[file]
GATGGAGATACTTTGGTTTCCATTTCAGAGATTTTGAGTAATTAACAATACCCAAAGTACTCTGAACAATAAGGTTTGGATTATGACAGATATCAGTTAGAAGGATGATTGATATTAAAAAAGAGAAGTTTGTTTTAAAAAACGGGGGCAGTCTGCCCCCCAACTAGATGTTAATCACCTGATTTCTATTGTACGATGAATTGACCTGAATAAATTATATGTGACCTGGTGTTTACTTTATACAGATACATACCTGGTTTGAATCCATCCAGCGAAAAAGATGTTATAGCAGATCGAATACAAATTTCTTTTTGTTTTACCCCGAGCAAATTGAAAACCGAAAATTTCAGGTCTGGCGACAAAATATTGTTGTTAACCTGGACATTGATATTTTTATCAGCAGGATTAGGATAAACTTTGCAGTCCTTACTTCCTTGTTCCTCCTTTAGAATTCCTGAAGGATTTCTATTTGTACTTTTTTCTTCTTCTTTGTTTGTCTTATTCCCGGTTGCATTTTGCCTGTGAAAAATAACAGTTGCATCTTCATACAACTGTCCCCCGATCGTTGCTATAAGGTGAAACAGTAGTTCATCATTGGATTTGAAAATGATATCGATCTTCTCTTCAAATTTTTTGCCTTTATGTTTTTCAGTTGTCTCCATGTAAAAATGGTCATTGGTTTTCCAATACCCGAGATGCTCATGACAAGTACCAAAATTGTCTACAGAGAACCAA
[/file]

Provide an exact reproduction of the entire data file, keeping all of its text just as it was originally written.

GATGGAGATACTTTGGTTTCCATTTCAGAGATTTTGAGTAATTAACAATACCCAAAGTACTCTGAACAATAAGGTTTGGATTATGACAGATATCAGTTAGAAGGATGATTGATATTAAAAAAGAGAAGTTTGTTTTAAAAAACGGGGGCAGTCTGCCCCCCAACTAGATGTTAATCACCTGATTTCTATTGTACGATGAATTGACCTGAATAAATTATATGTGACCTGGTGTTTACTTTATACAGATACATACCTGGTTTGAATCCATCCAGCGAAAAAGATGTTATAGCAGATCGAATACAAATTTCTTTTTGTTTTACCCCGAGCAAATTGAAAACCGAAAATTTCAGGTCTGGCGACAAAATATTGTTGTTAACCTGGACATTGATATTTTTATCAGCAGGATTAGGATAAACTTTGCAGTCCTTACTTCCTTGTTCCTCCTTTAGAATTCCTGAAGGATTTCTATTTGTACTTTTTTCTTCTTCTTTGTTTGTCTTATTCCCGGTTGCATTTTGCCTGTGAAAAATAACAGTTGCATCTTCATACAACTGTCCCCCGATCGTTGCTATAAGGTGAAACAGTAGTTCATCATTGGATTTGAAAATGATATCGATCTTCTCTTCAAATTTTTTGCCTTTATGTTTTTCAGTTGTCTCCATGTAAAAATGGTCATTGGTTTTCCAATACCCGAGATGCTCATGACAAGTACCAAAATTGTCTACAGAGAACCAA